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    • Linden
      By Linden
      Hello. I've written the following based on my own time scouring the internet and then personal experiences with my mud crab Gaston.      Mud crab aquarium care.    Tank setup: Minumim 4ft aquarium. A 4x2 ft much better.  Like with turtles, larger footprint is important. Not so much how tall the tank is. Seriously big crabs. Be open to having a 6ft aquarium if you plan on risking tank mates (other than glass shrimp, snails and tiny fish). Unless your in Western Australia, you'll get Scylla serrata aka Green mud crab (not named green for being green. Can be brown and blue also). They can grow up to 30cms and 2.5kgs with 20cm claws.   Have a cycled aquarium with brackish water about 1.006-1.010 SG. Heated 19-25°c. PH around 7 or higher. Harder water is important. Crushed coral can help balance out soft tap water and the use of driftwood. Breaking up some cuttlefish bone in the water column is important. Calcium for shell development. They are from estuaries. So have a great tolerance for temperature and salinity fluctuations.   Decent filtration is a must as they are exceptionally messy eaters. I recommend a sump. The crabs are very strong and can snap heaters, damage power cables and move tubing. So a sump for the hygrometer and heater helps, with the benefit of the overflows and returns being secure. Also clamps to hold parts in place. Pvc tubing can be used to protect power cables and keep equipment protected.   The lid needs to be very secure. With only small gaps and also weighted down. The crabs are strong and can easily lift glass. Some additional glass pieces on the lid to keep it down is recommended.     The crabs will want to get their mouths above the water line periodically. So don't fully fill the aquarium. About 20cm deep. Deeper depending on if you have driftwood or rock climbing areas so it can still reach above water line. Note: ensure all rocks and driftwood are very securely and purposefully positioned. Remember they are very strong and can move unsecured rocks and driftwood. Poorly placed rocks could be moved and break the tank. Using larger rocks and wood is safer than easier to move small pieces.   Sand as a substrate is best. 6cm or so deep. Mixed with some crushed coral and aesthetic gravel. They sift through sand for scraps plus it will help fill cracks between rocks n such to secure them even more.   They will eat plants. So not a great aesthetic addition.     Don't put strong lighting on the tank. The crabs like to hide. Plus they'll grow algae over their carapace under too strong and or long exposure. Glass shrimp will help keep this down.    Aquiring:  Can be bought from a fish market. Sold as live food. About $50 per kilo. A standard mud crab will be about 0.8-1.4kgs. Google how to pic a healthy mudcrab. You want to select the healthiest male you can get (not the biggest). Note. They'll all be male.  Transport in Styrofoam box or esky with a little ice. They'll wrap it in newspaper.   When home. Unpack it (keep the claw string on) then move it into a large container or tank with no water for about an hour as they 'defrost'. Remove the claw holding string as you move into their aquarium. Have a friend around to help with lid for safety reasons.    Feeding:  They are scavengers and eat a wide variety of foods. They will make a big mess when they do, so some glass shrimp, Malaysian trumpet snails and a few tiny fish are beneficial for cleaning up the shower of food particles.   My favourite foods to feed are small whole cooked tiger prawns and marinara mix from the deli. Some white fish cut into pieces then frozen. Repashy with added calcium (powdered egg shells or cuttlefish bones). Make big skeets in flat zip lock bags and freeze. Snap off a piece for feeding.     Can also feed worms, clams, scollops, crab pieces, garden snails, plant matter (like excess Elodea from another tank).  A varied diet is important. But most of all is getting plenty of calcium in their diet. The repashy +calcium or a similar diy mix with agar agar, calcium, seafood and added vegetables is gold.     It might not take to eating well initially. I recommend using long planting tweezers. Carefully. Don't want them to grab the tweezers.   You can train them onto eating by attaching a piece of meat or prawn to some cotton string. Jerk it around infront of him until he goes for it. Might take a few tries. Don't leave large pieces of uneaten food in the tank to spoil. Be very careful putting hands into the tank. They can go from slow to very fast moving in an instant.  Here's my Gaston.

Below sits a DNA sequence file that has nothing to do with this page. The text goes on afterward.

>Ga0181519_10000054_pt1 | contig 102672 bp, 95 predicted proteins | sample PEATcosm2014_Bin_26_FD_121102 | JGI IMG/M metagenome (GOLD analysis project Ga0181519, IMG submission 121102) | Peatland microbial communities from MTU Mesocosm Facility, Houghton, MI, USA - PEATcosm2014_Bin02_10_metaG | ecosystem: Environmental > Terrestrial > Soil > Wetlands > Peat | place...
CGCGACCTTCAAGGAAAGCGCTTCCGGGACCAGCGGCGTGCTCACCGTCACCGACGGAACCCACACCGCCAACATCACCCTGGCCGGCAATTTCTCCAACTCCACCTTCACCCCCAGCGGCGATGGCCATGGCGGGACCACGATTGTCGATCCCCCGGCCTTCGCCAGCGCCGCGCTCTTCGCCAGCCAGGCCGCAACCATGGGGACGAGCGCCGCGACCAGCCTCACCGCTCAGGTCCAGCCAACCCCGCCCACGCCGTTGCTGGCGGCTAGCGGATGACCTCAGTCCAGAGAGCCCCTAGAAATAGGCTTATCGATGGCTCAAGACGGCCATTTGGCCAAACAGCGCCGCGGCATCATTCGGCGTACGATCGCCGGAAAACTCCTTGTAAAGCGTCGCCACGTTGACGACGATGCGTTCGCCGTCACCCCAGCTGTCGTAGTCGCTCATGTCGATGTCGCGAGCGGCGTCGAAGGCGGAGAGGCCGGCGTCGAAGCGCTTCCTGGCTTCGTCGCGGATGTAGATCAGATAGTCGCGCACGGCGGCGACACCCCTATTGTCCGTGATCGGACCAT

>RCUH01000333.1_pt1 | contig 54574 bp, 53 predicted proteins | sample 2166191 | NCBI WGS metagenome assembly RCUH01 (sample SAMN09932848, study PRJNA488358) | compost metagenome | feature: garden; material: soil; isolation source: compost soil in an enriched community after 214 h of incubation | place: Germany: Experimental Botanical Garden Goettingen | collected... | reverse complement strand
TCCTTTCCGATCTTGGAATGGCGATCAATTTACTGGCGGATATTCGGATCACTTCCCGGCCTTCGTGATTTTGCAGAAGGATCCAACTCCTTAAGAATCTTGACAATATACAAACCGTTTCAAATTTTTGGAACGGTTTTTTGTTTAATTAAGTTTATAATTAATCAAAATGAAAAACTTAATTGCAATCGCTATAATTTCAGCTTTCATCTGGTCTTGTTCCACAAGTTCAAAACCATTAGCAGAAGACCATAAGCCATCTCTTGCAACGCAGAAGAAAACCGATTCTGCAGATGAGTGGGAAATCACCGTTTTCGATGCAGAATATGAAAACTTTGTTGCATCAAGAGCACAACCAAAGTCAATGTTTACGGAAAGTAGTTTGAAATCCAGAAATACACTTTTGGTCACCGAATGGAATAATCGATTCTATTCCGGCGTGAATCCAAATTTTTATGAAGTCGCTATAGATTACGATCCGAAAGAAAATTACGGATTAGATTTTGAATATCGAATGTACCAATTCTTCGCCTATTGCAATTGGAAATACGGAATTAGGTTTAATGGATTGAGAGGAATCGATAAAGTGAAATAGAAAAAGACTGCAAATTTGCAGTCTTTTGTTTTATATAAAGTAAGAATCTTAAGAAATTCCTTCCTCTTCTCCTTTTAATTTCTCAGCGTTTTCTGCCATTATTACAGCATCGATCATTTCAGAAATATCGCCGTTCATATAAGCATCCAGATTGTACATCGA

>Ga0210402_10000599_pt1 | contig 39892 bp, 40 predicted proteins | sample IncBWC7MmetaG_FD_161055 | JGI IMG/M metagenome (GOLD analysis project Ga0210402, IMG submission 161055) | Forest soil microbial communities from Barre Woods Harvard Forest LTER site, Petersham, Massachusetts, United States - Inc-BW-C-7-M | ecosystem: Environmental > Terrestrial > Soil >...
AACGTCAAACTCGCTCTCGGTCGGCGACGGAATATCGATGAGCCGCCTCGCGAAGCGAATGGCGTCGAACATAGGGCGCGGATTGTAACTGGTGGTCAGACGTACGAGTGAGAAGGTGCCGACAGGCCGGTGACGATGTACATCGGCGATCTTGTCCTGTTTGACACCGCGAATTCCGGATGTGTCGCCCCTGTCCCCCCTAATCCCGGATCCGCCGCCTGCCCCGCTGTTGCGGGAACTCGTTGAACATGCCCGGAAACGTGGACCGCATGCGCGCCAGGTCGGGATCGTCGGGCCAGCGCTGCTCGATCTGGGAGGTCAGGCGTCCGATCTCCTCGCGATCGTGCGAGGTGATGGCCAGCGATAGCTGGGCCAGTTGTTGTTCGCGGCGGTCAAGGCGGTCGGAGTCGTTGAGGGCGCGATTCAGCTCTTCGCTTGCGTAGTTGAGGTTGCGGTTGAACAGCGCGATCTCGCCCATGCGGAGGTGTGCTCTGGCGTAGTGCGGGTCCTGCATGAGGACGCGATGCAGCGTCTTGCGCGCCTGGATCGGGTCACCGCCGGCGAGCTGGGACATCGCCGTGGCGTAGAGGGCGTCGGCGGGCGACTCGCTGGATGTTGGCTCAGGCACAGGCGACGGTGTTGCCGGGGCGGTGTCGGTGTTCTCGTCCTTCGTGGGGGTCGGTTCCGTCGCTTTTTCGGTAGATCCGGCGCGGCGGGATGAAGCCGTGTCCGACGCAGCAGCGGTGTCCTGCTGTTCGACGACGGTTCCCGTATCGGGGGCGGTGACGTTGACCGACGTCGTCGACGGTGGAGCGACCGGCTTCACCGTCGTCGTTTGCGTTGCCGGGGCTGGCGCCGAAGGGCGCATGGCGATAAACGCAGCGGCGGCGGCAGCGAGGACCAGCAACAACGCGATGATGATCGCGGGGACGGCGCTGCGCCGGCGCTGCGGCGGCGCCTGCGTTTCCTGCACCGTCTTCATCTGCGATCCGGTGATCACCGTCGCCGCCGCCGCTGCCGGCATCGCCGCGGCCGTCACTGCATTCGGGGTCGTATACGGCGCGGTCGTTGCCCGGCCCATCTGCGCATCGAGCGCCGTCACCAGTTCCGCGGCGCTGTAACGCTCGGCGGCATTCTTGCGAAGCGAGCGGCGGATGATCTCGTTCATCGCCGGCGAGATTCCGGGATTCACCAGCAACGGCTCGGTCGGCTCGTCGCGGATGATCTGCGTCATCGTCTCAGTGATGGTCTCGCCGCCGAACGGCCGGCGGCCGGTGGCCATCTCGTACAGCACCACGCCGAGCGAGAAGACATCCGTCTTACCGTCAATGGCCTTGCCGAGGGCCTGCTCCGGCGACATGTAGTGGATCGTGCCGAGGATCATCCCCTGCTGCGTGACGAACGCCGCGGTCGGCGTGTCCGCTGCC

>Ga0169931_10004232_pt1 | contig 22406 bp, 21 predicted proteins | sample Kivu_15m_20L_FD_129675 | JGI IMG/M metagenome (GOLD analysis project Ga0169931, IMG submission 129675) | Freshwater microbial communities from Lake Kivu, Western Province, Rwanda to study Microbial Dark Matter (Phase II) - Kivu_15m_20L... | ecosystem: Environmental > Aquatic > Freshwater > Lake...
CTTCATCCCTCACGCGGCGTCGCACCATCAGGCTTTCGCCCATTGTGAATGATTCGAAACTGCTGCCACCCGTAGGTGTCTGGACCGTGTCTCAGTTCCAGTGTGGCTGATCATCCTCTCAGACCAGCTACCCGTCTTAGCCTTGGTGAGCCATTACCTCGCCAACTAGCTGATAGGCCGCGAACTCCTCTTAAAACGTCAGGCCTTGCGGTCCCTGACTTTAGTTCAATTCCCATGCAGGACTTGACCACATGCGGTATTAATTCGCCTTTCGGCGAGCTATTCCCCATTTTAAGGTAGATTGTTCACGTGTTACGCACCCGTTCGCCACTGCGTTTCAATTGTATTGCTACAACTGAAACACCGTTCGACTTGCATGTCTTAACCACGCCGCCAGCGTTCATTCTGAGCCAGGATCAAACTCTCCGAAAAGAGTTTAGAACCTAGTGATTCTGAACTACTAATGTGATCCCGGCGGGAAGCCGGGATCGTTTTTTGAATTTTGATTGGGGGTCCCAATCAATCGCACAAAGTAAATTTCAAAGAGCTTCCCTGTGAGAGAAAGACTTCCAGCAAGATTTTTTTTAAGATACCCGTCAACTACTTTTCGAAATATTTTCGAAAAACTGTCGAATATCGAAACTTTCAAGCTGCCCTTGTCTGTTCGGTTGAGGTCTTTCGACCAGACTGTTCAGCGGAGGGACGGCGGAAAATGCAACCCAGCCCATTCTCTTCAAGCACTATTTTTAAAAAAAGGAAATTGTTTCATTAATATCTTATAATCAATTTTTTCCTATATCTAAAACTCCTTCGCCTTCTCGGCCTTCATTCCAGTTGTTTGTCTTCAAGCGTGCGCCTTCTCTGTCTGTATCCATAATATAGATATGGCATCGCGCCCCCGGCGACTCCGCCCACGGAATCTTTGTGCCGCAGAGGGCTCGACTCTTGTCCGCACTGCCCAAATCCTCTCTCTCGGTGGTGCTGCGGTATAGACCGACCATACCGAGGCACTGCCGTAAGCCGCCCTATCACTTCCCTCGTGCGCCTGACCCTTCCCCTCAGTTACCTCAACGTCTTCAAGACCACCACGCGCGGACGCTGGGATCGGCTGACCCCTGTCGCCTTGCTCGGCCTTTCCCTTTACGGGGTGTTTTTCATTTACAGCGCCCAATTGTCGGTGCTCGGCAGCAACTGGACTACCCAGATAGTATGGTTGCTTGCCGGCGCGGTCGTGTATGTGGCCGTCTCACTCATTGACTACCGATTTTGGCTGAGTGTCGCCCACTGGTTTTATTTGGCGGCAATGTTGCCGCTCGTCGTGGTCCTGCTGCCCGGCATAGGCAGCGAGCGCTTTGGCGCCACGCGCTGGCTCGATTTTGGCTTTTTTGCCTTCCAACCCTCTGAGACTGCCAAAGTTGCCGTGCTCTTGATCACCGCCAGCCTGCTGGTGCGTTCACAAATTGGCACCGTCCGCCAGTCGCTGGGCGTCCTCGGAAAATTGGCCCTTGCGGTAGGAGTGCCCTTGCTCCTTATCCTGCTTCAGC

• wayne6442
      By wayne6442
      Australian Freshwater Crab
       
       
      Freshwater crabs can be found in the tropics and subtropics in most parts of the world. Out of a total of 6,700 species , there are more than 1,300 described species of freshwater crabs,and many more currently unknown to science.
      The IUCN (International Union for Conservation of Nature ) Red List has assessed all described species as “ data deficient”, as data on their ecology, reproductive biology and habitat requirements is lacking.
       
                                                                                       (Austrothelphusa Transversa)
                                                         
         
      The majority of species studied to date tend to occur in small geographic areas, have poor dispersal abilities and low fecundity (the ability to produce an abundance of offspring) thus making them highly susceptible to land use alterations, river regulation changes and climate change.